The holidays are over, and life is back to normal. For those of you who made New Year’s resolutions, maybe you’ve already broken some of them. I’m not saying this to criticize. At the beginning of January in decades past, making a resolution then breaking it a short time later often caused me some discouragement.
The website, www.timeanddate.com reports, “… according to some studies almost 80 percent of all people who make New Year’s resolutions abandon them sometime during the year.” That’s why, a couple of holidays ago, I made a resolution not to make any more resolutions. Instead, when I need to change something in my life, I try to work on it right away.
This philosophy is coming straight from the keyboard of a former procrastinator. After all, one of the most noteworthy lessons I’ve learned along life’s path is that important tasks that we put off, rarely get done. It’s best to tackle an issue as soon as possible to make sure that it doesn’t get lost in the whirlwind of everyday living.
This anti-procrastination principle is more significant than some other beliefs that are part of my life repertoire. For example, I’ve also come to believe that a person should never buy a single pair of socks or gloves. The law of probability ensures that when socks are placed in the dryer, frequently they will disappear into what I refer to as Sock Heaven. Solo socks take this mysterious journey into the unknown never to be seen from again.
This theory holds true when purchasing gloves, too, although I doubt there is a metaphorical heaven for missing mittens. Instead my lost gloves are probably strewn throughout Ohio left in restaurant booths or on roadways.
Missing gloves aren’t too high on the life lesson priority list, but keeping in touch with family and friends is crucial. In our hectic-paced world, social isolation becomes a daily challenge. This means taking time to share more than an occasional Facebook “Love you” post, text, or hurried email. Instead chatting with a true friend or loved one over a meal can be exhilarating. Don’t take your cellphone along, as the constant distraction will frustrate the flow of genuine conversation.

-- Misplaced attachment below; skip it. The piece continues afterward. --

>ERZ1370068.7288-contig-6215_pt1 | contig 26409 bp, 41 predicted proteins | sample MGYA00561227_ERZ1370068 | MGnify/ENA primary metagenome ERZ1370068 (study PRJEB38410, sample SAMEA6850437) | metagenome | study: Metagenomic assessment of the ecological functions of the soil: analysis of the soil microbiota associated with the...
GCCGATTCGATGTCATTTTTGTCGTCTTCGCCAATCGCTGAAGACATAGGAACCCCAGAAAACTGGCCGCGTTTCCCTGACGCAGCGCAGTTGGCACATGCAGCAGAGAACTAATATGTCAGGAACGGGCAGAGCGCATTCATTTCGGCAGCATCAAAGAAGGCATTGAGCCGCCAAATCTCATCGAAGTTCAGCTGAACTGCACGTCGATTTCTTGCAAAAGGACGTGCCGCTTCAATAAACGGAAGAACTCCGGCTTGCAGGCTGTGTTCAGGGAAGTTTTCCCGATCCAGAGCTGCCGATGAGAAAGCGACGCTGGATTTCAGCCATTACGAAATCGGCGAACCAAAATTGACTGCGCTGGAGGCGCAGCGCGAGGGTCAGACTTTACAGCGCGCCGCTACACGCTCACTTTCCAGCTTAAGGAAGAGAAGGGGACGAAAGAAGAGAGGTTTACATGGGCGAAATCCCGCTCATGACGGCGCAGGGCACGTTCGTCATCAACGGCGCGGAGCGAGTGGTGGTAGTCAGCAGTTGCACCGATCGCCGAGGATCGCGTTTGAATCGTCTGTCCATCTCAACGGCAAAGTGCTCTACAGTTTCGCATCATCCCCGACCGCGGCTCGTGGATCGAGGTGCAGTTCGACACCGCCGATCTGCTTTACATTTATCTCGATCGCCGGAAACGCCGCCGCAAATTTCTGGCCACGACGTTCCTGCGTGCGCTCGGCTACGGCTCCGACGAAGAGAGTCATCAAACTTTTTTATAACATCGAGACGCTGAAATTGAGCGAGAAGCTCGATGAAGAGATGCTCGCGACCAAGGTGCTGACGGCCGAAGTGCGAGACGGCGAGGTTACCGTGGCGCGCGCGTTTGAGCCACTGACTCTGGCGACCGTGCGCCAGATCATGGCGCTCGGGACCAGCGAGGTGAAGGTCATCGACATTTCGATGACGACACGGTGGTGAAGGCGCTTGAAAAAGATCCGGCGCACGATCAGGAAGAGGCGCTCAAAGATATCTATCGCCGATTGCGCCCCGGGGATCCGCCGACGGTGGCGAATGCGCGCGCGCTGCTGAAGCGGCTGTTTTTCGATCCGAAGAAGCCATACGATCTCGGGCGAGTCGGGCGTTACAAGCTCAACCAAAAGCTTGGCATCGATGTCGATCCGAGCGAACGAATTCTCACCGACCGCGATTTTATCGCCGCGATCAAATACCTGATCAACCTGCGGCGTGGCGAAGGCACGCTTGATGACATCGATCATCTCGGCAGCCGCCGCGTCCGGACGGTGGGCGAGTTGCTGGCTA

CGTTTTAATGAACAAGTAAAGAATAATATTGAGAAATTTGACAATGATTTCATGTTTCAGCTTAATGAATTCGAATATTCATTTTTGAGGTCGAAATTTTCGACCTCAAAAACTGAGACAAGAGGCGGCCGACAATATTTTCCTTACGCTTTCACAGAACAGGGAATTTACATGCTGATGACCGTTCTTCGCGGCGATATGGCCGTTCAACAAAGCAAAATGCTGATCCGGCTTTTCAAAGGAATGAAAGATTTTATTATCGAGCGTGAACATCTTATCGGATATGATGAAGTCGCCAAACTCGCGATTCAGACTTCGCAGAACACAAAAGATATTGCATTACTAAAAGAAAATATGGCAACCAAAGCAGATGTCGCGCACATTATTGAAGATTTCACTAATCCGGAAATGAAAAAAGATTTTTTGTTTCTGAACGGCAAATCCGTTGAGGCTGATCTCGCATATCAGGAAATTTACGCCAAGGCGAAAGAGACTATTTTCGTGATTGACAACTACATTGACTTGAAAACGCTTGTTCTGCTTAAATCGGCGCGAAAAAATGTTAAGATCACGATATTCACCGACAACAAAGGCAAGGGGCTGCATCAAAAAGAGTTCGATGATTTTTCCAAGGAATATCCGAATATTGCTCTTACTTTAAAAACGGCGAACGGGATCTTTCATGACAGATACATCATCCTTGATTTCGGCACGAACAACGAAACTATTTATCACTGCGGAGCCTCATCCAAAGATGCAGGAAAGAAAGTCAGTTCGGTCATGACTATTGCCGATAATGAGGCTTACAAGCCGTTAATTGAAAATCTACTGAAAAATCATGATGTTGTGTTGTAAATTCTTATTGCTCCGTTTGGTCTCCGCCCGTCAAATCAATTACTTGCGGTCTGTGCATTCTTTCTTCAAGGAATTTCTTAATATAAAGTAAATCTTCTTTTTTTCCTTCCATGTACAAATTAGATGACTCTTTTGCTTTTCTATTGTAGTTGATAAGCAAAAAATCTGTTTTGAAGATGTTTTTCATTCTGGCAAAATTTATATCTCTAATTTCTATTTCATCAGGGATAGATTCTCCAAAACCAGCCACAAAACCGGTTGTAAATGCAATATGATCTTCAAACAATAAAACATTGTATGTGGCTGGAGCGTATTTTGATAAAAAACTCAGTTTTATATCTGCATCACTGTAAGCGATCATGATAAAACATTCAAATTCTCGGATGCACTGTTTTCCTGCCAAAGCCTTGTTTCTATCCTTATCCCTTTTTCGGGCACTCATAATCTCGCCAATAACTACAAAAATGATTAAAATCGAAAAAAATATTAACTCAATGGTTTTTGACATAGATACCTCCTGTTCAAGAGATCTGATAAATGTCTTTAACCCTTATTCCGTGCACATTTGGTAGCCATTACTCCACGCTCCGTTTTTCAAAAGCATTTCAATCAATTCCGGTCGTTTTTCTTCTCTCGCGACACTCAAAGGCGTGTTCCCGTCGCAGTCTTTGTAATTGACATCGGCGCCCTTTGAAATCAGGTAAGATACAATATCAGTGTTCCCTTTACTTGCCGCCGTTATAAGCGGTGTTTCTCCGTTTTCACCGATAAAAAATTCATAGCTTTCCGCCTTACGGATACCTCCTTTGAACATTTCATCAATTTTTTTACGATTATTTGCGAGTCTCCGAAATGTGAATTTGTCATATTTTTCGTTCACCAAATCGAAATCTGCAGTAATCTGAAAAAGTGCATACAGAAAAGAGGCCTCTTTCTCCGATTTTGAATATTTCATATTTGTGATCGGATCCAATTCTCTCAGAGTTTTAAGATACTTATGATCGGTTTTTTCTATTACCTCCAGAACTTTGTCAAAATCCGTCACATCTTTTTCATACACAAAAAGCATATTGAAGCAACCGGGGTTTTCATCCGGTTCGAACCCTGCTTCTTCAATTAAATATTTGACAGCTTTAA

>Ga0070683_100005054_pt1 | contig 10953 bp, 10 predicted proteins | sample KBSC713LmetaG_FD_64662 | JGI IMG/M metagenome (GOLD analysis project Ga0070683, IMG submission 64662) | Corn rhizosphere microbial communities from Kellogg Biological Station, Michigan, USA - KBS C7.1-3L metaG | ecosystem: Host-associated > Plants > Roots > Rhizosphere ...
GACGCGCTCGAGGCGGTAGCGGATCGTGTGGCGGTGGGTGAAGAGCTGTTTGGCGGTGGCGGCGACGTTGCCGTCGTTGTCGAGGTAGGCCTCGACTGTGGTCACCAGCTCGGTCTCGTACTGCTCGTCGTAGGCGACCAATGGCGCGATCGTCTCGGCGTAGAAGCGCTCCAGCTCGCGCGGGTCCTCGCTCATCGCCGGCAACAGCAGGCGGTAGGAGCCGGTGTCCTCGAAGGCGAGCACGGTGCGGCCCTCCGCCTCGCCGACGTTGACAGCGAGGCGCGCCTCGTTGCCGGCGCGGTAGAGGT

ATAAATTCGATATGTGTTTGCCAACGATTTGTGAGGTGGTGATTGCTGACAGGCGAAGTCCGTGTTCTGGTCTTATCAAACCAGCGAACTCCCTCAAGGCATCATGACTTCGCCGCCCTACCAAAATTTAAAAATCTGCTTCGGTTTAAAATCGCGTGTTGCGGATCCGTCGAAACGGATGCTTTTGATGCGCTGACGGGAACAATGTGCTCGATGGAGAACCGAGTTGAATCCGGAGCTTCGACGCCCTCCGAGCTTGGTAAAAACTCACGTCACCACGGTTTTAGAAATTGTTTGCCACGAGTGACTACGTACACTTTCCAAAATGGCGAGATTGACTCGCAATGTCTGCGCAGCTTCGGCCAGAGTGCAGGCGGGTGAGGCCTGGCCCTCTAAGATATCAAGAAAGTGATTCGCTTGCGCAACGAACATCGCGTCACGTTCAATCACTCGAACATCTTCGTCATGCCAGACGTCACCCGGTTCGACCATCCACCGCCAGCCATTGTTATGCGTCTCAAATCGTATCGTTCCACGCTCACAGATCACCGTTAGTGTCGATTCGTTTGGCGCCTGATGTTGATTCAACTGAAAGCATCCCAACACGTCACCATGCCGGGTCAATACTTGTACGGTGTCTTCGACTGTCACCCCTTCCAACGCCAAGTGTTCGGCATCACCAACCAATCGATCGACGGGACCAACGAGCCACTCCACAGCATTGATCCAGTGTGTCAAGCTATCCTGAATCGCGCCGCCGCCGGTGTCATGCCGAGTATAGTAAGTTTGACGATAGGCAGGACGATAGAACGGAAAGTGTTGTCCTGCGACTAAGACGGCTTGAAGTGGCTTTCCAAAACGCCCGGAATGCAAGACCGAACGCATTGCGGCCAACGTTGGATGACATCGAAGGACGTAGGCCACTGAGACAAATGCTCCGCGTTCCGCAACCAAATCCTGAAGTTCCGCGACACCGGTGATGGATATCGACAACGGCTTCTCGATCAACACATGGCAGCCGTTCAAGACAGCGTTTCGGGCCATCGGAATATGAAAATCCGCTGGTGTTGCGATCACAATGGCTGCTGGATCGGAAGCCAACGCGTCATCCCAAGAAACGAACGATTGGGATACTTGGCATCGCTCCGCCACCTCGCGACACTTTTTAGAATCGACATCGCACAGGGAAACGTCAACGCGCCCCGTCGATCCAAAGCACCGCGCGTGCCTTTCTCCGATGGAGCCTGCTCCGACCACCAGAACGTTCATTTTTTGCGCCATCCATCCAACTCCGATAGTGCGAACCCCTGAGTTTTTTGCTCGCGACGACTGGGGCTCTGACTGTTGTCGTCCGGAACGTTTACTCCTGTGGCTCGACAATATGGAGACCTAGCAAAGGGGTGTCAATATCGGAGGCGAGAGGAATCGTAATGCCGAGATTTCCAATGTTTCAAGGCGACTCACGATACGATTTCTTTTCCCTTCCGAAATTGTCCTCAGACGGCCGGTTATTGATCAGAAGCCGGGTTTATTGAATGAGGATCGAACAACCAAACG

When we are with folks who truly care for us, we somehow remember who we really are. The pieces of our life fit better, and we can bask in the camaraderie that comes only from authentic relationships, where we are accepted imperfections and all. Still, getting together can be especially tricky in this geographically mobile society where families and close friends are often separated by countless miles for employment opportunities.
Although speaking of not being perfect, another painful lesson that I’ve learned from life is that people won’t always like you. This can be a bitter pill to swallow, but it’s true. No matter how hard you try, you fall short in their acceptable category.
According to clinical psychologist, Dr. Ben Michaelis about 15 percent of folks won’t like you, if you are emotionally healthy. “If 85 percent of the people you meet like you, you are probably doing something right,” writes Michaelis in an archived Huffington Post blog, “If everybody likes you, you are doing it wrong … you are probably doing too much to get along.”
The experienced psychologist says that when, “You ignore your own needs in favor of others,” it’s not healthy. Of course, they like you, everybody likes a doormat. Unfortunately, a doormat gets worn out and has to be thrown away after too much use. Yet, if more than 15 percent of people don’t like you, you might actually be too difficult to get along with.
Lastly, there is a life lesson that involves “letting go.” It can be a spiritual breakthrough forged in prayer. Or an internal follow your heart and instincts moment that allows a person to sense when it’s time to cut your losses and venture out on a new path.
It might be something as substantial as a job change or having the courage to end an emotionally destructive relationship. To let go and embrace change willingly is a challenging life lesson, because by nature most human beings are creatures of habit who hang onto familiar circumstances.
So, for the first month of this New Year, I didn’t make or break any resolutions. Yet, I did celebrate another year of new beginnings, counting my blessings, and reminiscing about all the lessons learned on life’s path.
Christina Ryan Claypool is a freelance journalist and inspirational speaker. Her website is www.christinaryanclaypool.com
RECOMMENDED FOR YOU